A common misunderstanding is that a monoshock set up rigidly mounts a common bellcrank to the chassis, this would obviously cancel any roll movement . Some degree of compliance is designed into the set up to provide the roll control.
A common monoshock set up works in this way.
The usual two bellcrank (rocker linkages) operated by each wheel now mount to a common rocker (Orange), the rocker both pivots and slides along its mount (yellow). The other side of the rocker then mounts a single damper. Not shown in this image are the “springs”. There are two springs mounted either side of the rocker, the provide the antiroll control and place the rocker centrally on the pivot. There should be a conventional coil over spring around the damper.
Already you can see the obvious weight and cost reduction benefits, not only the second damper is redundant, but also a large amount of the linkages such the antiroll bar mechanism and the second bell crank.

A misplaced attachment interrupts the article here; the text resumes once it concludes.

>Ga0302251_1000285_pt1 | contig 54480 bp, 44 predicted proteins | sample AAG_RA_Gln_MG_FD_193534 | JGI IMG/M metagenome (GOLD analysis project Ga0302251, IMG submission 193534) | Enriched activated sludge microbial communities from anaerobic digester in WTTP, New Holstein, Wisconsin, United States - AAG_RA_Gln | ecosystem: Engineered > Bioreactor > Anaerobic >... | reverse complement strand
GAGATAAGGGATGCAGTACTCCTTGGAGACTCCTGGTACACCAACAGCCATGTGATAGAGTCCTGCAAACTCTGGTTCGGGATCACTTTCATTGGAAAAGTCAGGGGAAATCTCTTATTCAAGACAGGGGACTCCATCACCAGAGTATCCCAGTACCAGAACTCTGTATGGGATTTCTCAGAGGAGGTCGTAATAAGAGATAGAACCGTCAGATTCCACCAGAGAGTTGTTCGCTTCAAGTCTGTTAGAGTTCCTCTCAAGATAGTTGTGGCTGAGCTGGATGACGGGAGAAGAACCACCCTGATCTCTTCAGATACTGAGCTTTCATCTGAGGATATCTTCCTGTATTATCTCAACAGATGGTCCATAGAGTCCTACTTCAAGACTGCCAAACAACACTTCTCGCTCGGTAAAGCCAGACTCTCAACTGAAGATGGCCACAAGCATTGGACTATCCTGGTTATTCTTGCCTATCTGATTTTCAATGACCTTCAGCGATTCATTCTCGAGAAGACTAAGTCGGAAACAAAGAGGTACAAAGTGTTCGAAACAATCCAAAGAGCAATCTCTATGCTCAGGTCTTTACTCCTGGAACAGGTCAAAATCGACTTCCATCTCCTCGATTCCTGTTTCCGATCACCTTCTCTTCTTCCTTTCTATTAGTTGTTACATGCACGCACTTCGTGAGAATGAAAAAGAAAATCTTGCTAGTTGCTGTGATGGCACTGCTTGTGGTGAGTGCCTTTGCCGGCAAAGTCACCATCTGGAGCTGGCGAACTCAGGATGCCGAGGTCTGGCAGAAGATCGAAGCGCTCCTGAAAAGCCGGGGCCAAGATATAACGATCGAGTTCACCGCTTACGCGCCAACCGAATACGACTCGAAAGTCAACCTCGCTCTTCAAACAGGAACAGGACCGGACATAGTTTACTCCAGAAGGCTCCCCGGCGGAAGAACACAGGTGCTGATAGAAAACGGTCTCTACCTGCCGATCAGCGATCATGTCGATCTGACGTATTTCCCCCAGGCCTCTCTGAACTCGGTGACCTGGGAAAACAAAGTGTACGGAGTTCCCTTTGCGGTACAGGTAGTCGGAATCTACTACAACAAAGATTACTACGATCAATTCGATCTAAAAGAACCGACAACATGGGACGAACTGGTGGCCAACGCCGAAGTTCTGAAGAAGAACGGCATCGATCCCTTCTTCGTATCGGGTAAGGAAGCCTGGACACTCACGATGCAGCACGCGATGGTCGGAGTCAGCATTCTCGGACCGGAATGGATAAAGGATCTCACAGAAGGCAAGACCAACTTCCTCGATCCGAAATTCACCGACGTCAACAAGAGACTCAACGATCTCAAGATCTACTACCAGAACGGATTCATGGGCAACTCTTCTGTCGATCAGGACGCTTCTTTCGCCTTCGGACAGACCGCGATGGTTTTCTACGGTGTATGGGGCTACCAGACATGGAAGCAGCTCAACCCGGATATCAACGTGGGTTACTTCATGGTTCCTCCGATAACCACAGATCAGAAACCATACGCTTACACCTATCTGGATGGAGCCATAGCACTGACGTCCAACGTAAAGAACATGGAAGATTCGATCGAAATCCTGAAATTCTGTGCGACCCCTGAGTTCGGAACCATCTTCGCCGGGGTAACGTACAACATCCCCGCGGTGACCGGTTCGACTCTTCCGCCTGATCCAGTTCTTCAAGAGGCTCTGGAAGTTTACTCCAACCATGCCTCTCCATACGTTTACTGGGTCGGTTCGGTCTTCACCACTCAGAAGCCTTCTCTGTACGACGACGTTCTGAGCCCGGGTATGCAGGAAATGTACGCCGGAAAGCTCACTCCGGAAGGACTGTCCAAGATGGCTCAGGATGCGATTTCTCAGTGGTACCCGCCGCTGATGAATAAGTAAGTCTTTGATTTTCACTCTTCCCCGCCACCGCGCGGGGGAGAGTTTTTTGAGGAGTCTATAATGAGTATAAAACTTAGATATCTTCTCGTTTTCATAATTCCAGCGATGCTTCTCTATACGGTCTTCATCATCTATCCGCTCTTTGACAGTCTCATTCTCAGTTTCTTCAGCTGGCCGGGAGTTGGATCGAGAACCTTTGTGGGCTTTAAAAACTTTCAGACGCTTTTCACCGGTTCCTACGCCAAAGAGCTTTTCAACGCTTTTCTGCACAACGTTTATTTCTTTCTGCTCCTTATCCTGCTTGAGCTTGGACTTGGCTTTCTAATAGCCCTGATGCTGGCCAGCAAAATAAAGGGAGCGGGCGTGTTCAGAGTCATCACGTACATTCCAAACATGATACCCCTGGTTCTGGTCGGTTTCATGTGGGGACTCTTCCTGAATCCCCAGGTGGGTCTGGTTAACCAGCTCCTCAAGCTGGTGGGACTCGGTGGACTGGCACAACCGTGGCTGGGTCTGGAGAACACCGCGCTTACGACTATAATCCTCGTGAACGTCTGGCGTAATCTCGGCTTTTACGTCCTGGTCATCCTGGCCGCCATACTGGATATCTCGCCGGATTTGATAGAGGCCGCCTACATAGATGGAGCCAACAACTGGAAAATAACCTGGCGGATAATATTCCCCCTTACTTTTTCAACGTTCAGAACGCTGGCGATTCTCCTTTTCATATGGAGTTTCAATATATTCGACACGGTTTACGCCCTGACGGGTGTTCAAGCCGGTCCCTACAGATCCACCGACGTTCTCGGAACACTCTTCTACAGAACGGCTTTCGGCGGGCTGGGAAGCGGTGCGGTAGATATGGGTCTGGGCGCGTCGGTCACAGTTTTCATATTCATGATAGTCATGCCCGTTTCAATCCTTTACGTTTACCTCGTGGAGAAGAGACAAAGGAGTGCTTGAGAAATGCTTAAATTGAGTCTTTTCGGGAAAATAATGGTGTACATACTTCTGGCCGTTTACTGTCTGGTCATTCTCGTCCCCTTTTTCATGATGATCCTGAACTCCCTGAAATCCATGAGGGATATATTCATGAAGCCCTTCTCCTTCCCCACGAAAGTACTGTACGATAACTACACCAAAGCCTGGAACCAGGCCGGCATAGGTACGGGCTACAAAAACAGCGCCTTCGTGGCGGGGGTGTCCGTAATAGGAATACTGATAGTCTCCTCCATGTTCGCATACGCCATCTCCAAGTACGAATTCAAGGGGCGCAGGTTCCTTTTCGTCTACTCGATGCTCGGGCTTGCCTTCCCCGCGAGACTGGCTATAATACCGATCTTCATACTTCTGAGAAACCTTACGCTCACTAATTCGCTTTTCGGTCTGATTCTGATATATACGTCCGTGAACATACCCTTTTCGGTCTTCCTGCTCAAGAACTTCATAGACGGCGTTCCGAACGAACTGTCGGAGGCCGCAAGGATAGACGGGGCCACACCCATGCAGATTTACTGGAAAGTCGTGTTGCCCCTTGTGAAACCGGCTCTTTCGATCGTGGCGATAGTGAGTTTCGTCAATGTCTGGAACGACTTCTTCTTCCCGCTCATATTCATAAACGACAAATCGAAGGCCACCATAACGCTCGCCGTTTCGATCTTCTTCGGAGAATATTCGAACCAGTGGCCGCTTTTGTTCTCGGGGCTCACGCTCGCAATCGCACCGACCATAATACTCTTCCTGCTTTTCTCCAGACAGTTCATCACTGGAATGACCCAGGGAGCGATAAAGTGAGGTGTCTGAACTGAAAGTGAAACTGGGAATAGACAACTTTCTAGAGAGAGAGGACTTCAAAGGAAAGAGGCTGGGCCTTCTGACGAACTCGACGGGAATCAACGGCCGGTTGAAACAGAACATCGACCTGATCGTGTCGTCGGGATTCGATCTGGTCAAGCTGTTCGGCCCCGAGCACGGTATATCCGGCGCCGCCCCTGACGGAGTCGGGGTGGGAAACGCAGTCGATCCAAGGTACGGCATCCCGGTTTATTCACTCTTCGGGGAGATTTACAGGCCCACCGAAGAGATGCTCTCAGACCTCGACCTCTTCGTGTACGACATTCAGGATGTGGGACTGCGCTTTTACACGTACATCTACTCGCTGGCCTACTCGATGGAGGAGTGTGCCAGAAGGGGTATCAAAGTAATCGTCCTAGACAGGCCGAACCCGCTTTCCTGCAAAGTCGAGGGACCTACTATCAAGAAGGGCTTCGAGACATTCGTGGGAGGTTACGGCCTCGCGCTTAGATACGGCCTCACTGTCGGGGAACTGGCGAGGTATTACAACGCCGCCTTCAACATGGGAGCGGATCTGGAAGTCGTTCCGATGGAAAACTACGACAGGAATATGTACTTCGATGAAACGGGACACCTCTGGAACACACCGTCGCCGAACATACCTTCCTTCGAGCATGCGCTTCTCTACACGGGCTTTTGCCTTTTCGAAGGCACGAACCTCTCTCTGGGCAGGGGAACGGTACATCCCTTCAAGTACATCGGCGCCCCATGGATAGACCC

Both wheels going up or down due to aero load or braking\acceleration (Blue arrows)
Both pushrods move up and the rocker stays central and only pivots to compress the damper
One wheel in bump one in droop due to roll in corners or uneven surfaces.(Red arrows)
The unequal effect pulls the rocker across its pivot and compressing the springs. The damper doesn’t move in this instance.
The advantages of this set up are
*good control of low speed movements pitch roll on smooth surfaces
*Separate control of pitch and roll
*Less components (hence less cost and weight)
The disadvantage of this set up
*Less able to cope high speed movement bumps on bad surfaces
*roll control requires spring changes rather than blade adjustments